salmon dinner

Classic Smoked Salmon Eggs Benedict from chef John Ash on Wednesday, April 13, 2022. (John Burgess/The Press Democrat)

I love Spring and always look forward to the commercial salmon season. Salmonids are a large group of cold-water fishes, found mostly in subarctic areas and high elevations. It includes salmon, trout, chars, freshwater whitefishes, and graylings. The recipes included here are interchangeable.

I’m often asked if I had to choose a last meal – – what would it be? For me it would be a piece of roasted or grilled wild-caught King salmon with a glass of Russian River Pinot Noir! Heaven!

Types of Salmon

The Pacific Ocean is home to six types of salmon, and U.S. and Canadian boats fish five of them: King, Sockeye, Silver, Pink, and Chum. To confuse matters, each of these has at least one other name as well as their Latin name, as noted below. They are listed by the most common names you’ll likely see at markets.

King salmon (Oncorhynchus tschawytscha), also known as Chinook, is considered by many to be the best-tasting of the salmon bunch. They have a high-fat content and corresponding rich flesh that ranges from white to a deep red color.

Coho salmon (Oncorhynchus kisutch) are sometimes called silver salmon or “silvers” because of their especially silver skin. They have bright red flesh and a slightly more delicate texture than Chinook salmon but a similar flavor.

Pink salmon (Oncorhynchus gorbusha) are the most common Pacific salmon. They have very light colored, flavored flesh and low-fat content. Pink salmon are often canned but also sold fresh, frozen, and smoked. They are sometimes called “humpies” or humpback salmon because of the distinctive hump they develop on their back when they spawn.

Sockeye (Oncorhynchus nerka) salmon are noted for their bright red-orange flesh and deep rich flavor. They are known as “reds” both for their dark flesh color and because they turn deep red (from the bright silver pictured here, which is how you’ll see them at markets since the commercial catch is caught at sea) as they move upstream to spawn.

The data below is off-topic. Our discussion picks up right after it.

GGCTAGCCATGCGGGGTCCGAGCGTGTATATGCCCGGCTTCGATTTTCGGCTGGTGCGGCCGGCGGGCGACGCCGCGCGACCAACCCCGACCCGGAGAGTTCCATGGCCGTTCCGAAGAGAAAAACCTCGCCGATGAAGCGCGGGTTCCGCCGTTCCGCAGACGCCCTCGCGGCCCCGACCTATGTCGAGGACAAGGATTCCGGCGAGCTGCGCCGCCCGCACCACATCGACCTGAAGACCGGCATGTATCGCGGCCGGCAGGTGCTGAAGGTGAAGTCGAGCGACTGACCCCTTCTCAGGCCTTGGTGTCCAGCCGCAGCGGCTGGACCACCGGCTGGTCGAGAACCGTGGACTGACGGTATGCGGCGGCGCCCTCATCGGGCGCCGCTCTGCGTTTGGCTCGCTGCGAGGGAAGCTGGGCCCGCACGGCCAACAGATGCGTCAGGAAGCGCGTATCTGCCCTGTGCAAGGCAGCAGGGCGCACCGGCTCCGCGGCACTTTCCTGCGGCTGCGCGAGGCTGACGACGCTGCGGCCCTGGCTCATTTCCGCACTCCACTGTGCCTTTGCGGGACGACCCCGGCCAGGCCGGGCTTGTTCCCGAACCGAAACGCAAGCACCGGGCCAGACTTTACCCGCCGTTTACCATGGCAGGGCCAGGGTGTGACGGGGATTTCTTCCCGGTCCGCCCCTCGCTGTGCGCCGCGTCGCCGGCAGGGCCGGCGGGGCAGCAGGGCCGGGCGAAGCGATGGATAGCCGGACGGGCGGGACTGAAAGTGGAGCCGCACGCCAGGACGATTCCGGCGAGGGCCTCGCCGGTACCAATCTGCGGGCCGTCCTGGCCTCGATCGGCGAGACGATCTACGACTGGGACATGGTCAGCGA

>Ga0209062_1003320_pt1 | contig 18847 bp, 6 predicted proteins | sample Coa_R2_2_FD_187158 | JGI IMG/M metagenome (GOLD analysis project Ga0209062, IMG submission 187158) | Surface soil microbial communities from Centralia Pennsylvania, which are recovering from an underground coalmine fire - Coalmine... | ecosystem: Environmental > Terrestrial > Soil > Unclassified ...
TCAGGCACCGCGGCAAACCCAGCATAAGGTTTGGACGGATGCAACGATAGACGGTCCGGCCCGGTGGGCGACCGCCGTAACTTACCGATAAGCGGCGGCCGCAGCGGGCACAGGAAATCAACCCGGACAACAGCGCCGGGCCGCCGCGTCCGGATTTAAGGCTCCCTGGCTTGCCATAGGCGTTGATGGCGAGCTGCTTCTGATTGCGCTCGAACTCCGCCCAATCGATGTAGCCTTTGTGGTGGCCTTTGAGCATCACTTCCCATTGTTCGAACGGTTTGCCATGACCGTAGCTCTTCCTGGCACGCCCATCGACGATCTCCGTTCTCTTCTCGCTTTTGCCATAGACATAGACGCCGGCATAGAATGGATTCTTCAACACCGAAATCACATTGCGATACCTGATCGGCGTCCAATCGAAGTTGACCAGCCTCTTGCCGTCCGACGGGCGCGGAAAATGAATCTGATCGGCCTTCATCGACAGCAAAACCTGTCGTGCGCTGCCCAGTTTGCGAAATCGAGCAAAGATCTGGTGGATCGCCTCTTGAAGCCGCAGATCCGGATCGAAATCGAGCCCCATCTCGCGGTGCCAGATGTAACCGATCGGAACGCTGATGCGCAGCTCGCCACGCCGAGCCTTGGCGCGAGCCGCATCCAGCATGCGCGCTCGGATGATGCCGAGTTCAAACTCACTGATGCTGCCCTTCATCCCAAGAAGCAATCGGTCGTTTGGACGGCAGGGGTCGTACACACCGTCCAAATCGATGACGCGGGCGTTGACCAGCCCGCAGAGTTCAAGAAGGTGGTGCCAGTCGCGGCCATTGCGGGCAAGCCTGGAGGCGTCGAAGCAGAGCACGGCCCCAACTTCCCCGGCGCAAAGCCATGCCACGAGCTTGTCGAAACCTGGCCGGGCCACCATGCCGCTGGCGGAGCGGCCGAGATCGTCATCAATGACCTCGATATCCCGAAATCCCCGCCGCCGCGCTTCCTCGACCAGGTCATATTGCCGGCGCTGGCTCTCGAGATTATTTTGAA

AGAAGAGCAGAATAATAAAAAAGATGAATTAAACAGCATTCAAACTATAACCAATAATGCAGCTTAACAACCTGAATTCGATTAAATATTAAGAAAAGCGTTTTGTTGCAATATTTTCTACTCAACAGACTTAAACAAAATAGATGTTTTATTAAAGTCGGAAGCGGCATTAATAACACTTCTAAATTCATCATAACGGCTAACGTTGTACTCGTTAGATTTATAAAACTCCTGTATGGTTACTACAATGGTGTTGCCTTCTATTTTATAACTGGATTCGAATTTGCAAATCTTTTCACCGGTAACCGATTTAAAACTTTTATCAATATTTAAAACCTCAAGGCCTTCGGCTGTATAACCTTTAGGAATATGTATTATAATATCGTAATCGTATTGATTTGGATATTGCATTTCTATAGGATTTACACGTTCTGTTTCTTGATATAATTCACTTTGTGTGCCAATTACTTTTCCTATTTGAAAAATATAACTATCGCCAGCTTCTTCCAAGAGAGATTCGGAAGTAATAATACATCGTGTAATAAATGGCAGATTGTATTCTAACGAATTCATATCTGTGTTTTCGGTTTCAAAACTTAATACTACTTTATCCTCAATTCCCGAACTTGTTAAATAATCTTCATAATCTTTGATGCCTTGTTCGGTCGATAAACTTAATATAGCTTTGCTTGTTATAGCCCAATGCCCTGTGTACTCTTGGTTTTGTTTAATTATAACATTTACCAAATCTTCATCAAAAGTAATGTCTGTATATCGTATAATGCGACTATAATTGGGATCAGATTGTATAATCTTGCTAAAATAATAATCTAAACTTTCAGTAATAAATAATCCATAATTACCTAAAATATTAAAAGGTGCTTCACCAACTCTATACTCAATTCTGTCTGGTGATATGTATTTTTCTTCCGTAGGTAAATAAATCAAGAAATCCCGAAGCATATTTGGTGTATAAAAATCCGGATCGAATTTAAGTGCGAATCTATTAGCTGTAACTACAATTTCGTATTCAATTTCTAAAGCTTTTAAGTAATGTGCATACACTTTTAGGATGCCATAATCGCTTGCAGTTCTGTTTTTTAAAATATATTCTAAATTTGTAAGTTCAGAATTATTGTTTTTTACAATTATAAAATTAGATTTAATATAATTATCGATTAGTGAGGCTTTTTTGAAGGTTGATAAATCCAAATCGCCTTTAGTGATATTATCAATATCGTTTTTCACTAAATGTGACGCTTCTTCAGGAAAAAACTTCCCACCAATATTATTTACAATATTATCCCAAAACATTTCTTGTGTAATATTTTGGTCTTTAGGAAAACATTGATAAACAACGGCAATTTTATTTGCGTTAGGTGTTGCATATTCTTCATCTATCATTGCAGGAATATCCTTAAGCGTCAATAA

Chum (Oncorhynchus keta) is also known as Silverbrite, Keta and Dog Salmon because of its dog-like teeth. Keta comes from its species name and is a way to get away from the negative association chum sometimes has. Keta is a smaller fish—averaging about 8 pounds—with pale to medium-colored flesh and a lower fat content than other salmon. Chum is usually canned or sold frozen to foreign markets.

Atlantic Salmon (Salmo salar), commonly known simply as Atlantic salmon. All commercially available Atlantic salmon is farmed.

Farmed vs. Wild Caught

Whether you are aware of it or not – – most of the salmon that we see in the market today comes from farmed sources. Salmon represents a perfect case study for what’s happening with other farmed fish and there are both good and not-so-good aspects to become familiar with. Like most other edible fish, wild salmon has suffered from the twin problems of both over-fishing and destruction of breeding habitat. As numbers declined, prices went up and rather than backing off and giving the fish a chance to regenerate, it seems like its human nature to want them even more.